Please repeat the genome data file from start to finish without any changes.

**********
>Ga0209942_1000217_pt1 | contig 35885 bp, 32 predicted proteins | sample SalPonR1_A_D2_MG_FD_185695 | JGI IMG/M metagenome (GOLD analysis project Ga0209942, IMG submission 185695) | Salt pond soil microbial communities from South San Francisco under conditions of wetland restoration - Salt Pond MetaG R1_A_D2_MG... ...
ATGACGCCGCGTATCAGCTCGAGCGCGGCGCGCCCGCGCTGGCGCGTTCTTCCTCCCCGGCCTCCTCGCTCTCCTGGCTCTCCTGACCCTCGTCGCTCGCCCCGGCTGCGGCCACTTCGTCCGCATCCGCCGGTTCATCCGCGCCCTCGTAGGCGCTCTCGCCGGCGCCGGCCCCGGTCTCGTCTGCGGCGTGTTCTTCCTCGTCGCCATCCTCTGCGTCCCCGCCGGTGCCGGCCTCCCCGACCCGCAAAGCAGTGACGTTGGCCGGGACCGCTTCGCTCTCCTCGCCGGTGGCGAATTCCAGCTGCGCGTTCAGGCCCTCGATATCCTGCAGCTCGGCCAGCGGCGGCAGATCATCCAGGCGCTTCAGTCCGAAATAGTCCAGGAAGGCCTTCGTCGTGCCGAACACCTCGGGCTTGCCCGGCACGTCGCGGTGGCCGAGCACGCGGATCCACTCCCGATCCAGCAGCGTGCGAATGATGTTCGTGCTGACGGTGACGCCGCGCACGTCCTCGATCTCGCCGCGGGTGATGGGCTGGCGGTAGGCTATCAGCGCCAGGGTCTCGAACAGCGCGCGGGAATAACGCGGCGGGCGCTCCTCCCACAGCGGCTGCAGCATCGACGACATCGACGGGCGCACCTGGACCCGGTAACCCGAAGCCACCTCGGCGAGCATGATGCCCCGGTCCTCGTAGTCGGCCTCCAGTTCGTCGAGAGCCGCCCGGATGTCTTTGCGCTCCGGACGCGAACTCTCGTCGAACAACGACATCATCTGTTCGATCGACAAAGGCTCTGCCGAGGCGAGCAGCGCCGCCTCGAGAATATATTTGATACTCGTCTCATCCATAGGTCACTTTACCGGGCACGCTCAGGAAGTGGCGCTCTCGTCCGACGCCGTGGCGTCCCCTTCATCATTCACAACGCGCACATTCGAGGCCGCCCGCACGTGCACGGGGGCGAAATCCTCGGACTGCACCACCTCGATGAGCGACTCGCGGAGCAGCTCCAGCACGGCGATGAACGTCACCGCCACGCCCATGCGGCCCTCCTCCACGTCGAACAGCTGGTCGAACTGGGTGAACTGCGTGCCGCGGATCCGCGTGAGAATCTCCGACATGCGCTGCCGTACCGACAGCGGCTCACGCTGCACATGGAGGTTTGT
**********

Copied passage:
>Ga0209942_1000217_pt1 | contig 35885 bp, 32 predicted proteins | sample SalPonR1_A_D2_MG_FD_185695 | JGI IMG/M metagenome (GOLD analysis project Ga0209942, IMG submission 185695) | Salt pond soil microbial communities from South San Francisco under conditions of wetland restoration - Salt Pond MetaG R1_A_D2_MG... ...
ATGACGCCGCGTATCAGCTCGAGCGCGGCGCGCCCGCGCTGGCGCGTTCTTCCTCCCCGGCCTCCTCGCTCTCCTGGCTCTCCTGACCCTCGTCGCTCGCCCCGGCTGCGGCCACTTCGTCCGCATCCGCCGGTTCATCCGCGCCCTCGTAGGCGCTCTCGCCGGCGCCGGCCCCGGTCTCGTCTGCGGCGTGTTCTTCCTCGTCGCCATCCTCTGCGTCCCCGCCGGTGCCGGCCTCCCCGACCCGCAAAGCAGTGACGTTGGCCGGGACCGCTTCGCTCTCCTCGCCGGTGGCGAATTCCAGCTGCGCGTTCAGGCCCTCGATATCCTGCAGCTCGGCCAGCGGCGGCAGATCATCCAGGCGCTTCAGTCCGAAATAGTCCAGGAAGGCCTTCGTCGTGCCGAACACCTCGGGCTTGCCCGGCACGTCGCGGTGGCCGAGCACGCGGATCCACTCCCGATCCAGCAGCGTGCGAATGATGTTCGTGCTGACGGTGACGCCGCGCACGTCCTCGATCTCGCCGCGGGTGATGGGCTGGCGGTAGGCTATCAGCGCCAGGGTCTCGAACAGCGCGCGGGAATAACGCGGCGGGCGCTCCTCCCACAGCGGCTGCAGCATCGACGACATCGACGGGCGCACCTGGACCCGGTAACCCGAAGCCACCTCGGCGAGCATGATGCCCCGGTCCTCGTAGTCGGCCTCCAGTTCGTCGAGAGCCGCCCGGATGTCTTTGCGCTCCGGACGCGAACTCTCGTCGAACAACGACATCATCTGTTCGATCGACAAAGGCTCTGCCGAGGCGAGCAGCGCCGCCTCGAGAATATATTTGATACTCGTCTCATCCATAGGTCACTTTACCGGGCACGCTCAGGAAGTGGCGCTCTCGTCCGACGCCGTGGCGTCCCCTTCATCATTCACAACGCGCACATTCGAGGCCGCCCGCACGTGCACGGGGGCGAAATCCTCGGACTGCACCACCTCGATGAGCGACTCGCGGAGCAGCTCCAGCACGGCGATGAACGTCACCGCCACGCCCATGCGGCCCTCCTCCACGTCGAACAGCTGGTCGAACTGGGTGAACTGCGTGCCGCGGATCCGCGTGAGAATCTCCGACATGCGCTGCCGTACCGACAGCGGCTCACGCTGCACATGGAGGTTTGT